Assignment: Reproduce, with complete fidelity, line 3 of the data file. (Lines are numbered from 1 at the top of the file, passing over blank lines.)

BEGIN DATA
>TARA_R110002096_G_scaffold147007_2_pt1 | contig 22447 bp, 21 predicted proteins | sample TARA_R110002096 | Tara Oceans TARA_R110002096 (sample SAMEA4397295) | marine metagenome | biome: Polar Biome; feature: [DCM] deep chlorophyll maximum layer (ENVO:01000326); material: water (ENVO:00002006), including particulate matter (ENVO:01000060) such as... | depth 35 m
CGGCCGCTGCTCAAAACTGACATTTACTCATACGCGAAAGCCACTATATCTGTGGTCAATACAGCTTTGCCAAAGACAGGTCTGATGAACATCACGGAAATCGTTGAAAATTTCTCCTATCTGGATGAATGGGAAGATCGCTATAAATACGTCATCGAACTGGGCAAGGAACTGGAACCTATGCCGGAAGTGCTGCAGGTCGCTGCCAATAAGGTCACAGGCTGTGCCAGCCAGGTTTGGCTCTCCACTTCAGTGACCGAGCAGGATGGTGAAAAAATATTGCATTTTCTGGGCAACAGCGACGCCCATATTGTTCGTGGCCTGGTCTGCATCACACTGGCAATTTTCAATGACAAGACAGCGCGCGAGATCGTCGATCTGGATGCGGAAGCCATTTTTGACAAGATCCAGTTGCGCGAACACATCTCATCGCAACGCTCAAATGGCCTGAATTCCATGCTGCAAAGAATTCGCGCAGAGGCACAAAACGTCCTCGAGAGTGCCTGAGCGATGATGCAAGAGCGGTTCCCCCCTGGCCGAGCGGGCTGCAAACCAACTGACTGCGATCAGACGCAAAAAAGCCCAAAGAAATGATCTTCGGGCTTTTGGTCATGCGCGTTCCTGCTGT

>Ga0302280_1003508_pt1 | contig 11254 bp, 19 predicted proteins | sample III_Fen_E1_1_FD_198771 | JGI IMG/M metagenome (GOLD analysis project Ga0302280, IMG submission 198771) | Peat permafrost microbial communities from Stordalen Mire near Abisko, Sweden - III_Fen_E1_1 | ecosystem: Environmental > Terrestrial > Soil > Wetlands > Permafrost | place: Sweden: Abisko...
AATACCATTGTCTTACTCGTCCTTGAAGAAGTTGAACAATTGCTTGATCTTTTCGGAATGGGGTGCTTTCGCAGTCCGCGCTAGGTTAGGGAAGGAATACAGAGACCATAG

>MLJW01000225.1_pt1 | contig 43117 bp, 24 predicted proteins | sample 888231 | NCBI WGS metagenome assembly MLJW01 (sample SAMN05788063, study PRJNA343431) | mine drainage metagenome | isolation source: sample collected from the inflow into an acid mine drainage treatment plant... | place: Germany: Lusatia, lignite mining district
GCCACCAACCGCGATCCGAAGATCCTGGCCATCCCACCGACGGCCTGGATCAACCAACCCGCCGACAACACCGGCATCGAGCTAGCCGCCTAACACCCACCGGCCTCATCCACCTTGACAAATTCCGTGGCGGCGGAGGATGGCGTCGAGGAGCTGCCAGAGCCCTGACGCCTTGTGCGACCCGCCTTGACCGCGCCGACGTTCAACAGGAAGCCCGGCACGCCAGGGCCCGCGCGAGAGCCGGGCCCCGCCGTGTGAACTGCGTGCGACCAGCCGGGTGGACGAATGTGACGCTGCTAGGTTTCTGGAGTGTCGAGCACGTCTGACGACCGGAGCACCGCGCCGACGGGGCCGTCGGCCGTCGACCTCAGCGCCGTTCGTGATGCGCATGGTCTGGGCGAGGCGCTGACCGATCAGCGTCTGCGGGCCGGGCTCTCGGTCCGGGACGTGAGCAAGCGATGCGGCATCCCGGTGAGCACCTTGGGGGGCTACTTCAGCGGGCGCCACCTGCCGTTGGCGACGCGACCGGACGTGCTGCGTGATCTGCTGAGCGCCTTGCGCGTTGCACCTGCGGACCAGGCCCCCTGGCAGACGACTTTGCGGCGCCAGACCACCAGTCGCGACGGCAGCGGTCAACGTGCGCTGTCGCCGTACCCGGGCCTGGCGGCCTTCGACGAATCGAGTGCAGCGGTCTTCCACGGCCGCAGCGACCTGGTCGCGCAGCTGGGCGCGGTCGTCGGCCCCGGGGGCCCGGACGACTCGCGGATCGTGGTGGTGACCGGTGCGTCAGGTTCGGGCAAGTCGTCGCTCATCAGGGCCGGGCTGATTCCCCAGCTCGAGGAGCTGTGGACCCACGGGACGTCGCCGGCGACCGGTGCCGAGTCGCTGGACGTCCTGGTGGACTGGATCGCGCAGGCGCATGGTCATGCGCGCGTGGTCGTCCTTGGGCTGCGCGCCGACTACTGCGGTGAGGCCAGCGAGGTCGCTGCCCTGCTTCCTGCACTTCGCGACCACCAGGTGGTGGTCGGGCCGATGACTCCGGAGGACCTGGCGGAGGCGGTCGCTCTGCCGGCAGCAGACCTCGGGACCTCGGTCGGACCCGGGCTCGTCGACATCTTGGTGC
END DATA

>Ga0302280_1003508_pt1 | contig 11254 bp, 19 predicted proteins | sample III_Fen_E1_1_FD_198771 | JGI IMG/M metagenome (GOLD analysis project Ga0302280, IMG submission 198771) | Peat permafrost microbial communities from Stordalen Mire near Abisko, Sweden - III_Fen_E1_1 | ecosystem: Environmental > Terrestrial > Soil > Wetlands > Permafrost | place: Sweden: Abisko...